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Measuring Amp frequency response with free software!

post #1 of 25
Thread Starter 

Check out my post here:

 

http://www.head-fi.org/t/643225/measuring-amp-frequency-response-with-free-software

post #2 of 25

It is interesting to see in the first graph that amps globally sound the same, the difference is so small it's not audible.

post #3 of 25
Quote:
Originally Posted by Puranti View Post

It is interesting to see in the first graph that amps globally sound the same, the difference is so small it's not audible.

 

This is just frequency response, unloaded.  No distortion measurements, and who knows what changes (well, mostly distortion) when a nontrivial amount of current is drawn, what the power limits are.  No noise measurement, no assessment of channel balance, stability, and many other factors.  It's still a big leap to get to "sound the same".

 

But it's definitely better than nothing, and I'd be interested in results for a lot of tube amps and more exotic designs, see how much some are rolling off treble.  Or what some amps' bass boosts or other tone controls do.  You'd think that this kind of basic info would be more available.

post #4 of 25
Quote:
Originally Posted by Puranti View Post

It is interesting to see in the first graph that amps globally sound the same, the difference is so small it's not audible.

 

The bass roll-off on the cyan trace would be audible in an ABX test.

 

By the way, there is also an older thread about PC based measurements here.

post #5 of 25
Thread Starter 
Quote:
Originally Posted by mikeaj View Post

 

This is just frequency response, unloaded.  No distortion measurements, and who knows what changes (well, mostly distortion) when a nontrivial amount of current is drawn, what the power limits are.  No noise measurement, no assessment of channel balance, stability, and many other factors.  It's still a big leap to get to "sound the same".

 

But it's definitely better than nothing, and I'd be interested in results for a lot of tube amps and more exotic designs, see how much some are rolling off treble.  Or what some amps' bass boosts or other tone controls do.  You'd think that this kind of basic info would be more available.

Agree, it's not too much but pretty cool for stuff I already have available. It's not great for measuring absolute quality, but good for comparing relatives. For example with my HE-500 I got more bass on my O2 than my BitHead (despite BitHead driving loud enough for me w/o clipping) and this clearly shows the audible difference I saw.

post #6 of 25
Thread Starter 
Quote:
Originally Posted by stv014 View Post

 

The bass roll-off on the cyan trace would be audible in an ABX test.

 

By the way, there is also an older thread about PC based measurements here.

 

Yea, I noticed the BitHead had less bass way down there compared to my O2 even before doing these measurements. It was very distinct (100% sure I can reliably pinpoint in ABX test). Same with the headphone processor EQ change..

post #7 of 25
Quote:
Originally Posted by stv014 View Post

 

The bass roll-off on the cyan trace would be audible in an ABX test.

 

By the way, there is also an older thread about PC based measurements here.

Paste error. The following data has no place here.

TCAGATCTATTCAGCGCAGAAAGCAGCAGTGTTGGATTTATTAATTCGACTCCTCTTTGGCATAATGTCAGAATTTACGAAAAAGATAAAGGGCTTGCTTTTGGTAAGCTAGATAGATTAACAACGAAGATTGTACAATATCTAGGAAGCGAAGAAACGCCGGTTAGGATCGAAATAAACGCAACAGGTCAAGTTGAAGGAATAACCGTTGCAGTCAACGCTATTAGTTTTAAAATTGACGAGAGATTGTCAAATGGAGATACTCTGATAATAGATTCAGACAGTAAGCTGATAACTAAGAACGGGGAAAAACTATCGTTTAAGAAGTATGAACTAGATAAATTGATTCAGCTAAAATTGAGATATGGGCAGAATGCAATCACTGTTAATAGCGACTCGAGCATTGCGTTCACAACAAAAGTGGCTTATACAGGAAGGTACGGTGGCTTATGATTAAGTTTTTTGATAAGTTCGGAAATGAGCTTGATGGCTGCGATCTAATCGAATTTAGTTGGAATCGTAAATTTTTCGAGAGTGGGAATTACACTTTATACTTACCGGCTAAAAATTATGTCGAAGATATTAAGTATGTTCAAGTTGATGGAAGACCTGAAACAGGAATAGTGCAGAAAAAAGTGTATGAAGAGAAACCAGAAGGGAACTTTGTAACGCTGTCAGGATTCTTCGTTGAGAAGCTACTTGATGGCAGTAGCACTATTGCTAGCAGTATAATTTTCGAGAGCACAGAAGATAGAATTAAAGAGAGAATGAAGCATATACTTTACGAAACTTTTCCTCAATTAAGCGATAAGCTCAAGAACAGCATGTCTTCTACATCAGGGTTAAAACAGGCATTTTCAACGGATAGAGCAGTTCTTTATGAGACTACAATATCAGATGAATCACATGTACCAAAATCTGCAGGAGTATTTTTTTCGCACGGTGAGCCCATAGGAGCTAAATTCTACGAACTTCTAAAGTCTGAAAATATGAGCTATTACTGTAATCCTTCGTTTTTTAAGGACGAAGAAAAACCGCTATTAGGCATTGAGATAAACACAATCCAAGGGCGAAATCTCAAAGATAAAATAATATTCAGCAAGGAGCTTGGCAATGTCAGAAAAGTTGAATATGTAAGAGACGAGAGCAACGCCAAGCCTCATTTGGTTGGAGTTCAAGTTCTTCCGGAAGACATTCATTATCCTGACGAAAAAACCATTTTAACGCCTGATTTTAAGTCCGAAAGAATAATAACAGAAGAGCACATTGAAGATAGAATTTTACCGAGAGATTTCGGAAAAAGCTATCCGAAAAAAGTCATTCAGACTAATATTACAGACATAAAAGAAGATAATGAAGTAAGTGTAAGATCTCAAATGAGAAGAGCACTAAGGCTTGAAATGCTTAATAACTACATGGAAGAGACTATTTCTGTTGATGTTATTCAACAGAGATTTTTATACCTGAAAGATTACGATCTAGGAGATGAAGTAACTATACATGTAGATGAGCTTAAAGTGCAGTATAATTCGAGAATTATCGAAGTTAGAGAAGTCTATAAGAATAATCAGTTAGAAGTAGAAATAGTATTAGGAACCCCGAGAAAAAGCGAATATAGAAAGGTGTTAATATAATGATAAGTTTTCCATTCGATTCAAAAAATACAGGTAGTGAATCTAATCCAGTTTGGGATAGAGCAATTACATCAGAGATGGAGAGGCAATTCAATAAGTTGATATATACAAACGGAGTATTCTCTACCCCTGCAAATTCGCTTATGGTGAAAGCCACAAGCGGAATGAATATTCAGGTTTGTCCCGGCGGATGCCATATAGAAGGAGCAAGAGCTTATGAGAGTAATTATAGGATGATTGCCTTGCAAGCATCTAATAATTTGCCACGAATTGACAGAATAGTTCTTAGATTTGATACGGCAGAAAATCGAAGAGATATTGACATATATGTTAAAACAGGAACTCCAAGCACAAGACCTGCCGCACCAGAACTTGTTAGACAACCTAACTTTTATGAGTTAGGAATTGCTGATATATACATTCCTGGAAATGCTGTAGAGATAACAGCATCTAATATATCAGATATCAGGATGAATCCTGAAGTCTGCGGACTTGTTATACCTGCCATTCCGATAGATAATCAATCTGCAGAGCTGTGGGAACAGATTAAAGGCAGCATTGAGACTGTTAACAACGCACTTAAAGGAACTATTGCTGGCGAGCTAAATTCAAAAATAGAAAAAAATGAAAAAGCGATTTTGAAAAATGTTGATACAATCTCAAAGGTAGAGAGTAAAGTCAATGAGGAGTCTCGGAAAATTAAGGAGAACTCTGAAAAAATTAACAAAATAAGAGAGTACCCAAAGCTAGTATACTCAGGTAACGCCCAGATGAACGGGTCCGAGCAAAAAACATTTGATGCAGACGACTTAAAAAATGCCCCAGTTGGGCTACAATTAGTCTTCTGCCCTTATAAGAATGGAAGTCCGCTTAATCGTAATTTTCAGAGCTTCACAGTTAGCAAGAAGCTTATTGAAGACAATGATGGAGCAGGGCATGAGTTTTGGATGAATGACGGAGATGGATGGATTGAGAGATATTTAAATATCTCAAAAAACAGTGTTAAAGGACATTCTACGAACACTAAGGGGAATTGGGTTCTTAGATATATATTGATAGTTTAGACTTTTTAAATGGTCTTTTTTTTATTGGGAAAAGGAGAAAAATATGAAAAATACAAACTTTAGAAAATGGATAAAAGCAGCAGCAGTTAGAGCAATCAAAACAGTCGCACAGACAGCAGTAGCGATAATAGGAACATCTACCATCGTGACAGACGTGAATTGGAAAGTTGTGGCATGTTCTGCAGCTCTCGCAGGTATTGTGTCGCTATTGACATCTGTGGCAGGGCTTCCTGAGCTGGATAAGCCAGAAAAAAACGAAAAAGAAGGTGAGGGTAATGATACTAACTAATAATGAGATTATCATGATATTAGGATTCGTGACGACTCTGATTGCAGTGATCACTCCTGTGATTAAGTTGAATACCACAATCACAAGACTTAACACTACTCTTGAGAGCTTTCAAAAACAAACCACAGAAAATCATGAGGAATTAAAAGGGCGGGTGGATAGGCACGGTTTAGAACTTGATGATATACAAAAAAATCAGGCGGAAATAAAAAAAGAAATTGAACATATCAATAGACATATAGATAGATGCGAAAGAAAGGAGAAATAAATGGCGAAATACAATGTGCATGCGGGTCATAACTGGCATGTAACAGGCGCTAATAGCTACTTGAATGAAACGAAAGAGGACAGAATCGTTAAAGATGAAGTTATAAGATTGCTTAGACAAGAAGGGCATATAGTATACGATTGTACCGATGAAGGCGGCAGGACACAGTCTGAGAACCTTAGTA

Thought the same about this cyan trace.

post #8 of 25

Just measured my Asgard/Titanium HD, completely neutral. So neutral that I had to try a few different measurement types to confirm because I thought I did something wrong.

post #9 of 25
Thread Starter 
Quote:
Originally Posted by chewy4 View Post

Just measured my Asgard/Titanium HD, completely neutral. So neutral that I had to try a few different measurement types to confirm because I thought I did something wrong.

Post the image?
post #10 of 25
Quote:
Originally Posted by moshen View Post


Post the image?

Asgard to Titanium HD line in (using monoprice Y cable):

HD Line out to line in:

 

These are both just the measurements I get when calibrating. When using the HD to HD as calibration for the Asgard I get a completely flat line, even throughout the sub-bass. 


Edited by chewy4 - 12/28/12 at 3:50pm
post #11 of 25

So, the Asgard itself then has a fairly flat response, but the sound card loopback is not that good (are the playback and recording both at 44.1 kHz sample rate ?).

 

Edit: the slight bass roll-off is normal for the Titanium HD, but the high frequency ripple and roll-off could be the result of a software problem.


Edited by stv014 - 12/29/12 at 4:24am
post #12 of 25
Quote:
Originally Posted by stv014 View Post

So, the Asgard itself then has a fairly flat response, but the sound card loopback is not that good (are the playback and recording both at 44.1 kHz sample rate ?).

 

Edit: the slight bass roll-off is normal for the Titanium HD, but the high frequency ripple and roll-off could be the result of a software problem.

Yeah the bass rolloff is completely normal for the HD, goes completely inline with the measurements given by the manufacturer. Treble isn't actually rolled off, at 20Hz it's right about at the reference line(the sweep was from 0-20,100) which is actually a bit higher than creative's specs(-.25dB rolloff). The ripple isn't normal though and is probably caused by something else yeah, phase is jumping up and down at that point, I don't really know the significance of phase though. Both are at 44.1kHz.

post #13 of 25

Maybe I missed something, but the graphs seem to show more than 3 dB attenuation at 20 kHz.

post #14 of 25

Er yeah, I think you're right there. I was thinking that line was 30kHz...

 

That definitely shouldn't be that severe.

post #15 of 25

It could be a problem in the measurement software, or unwanted (low quality) sample rate conversion by Windows drivers.


Edited by stv014 - 12/29/12 at 8:44am
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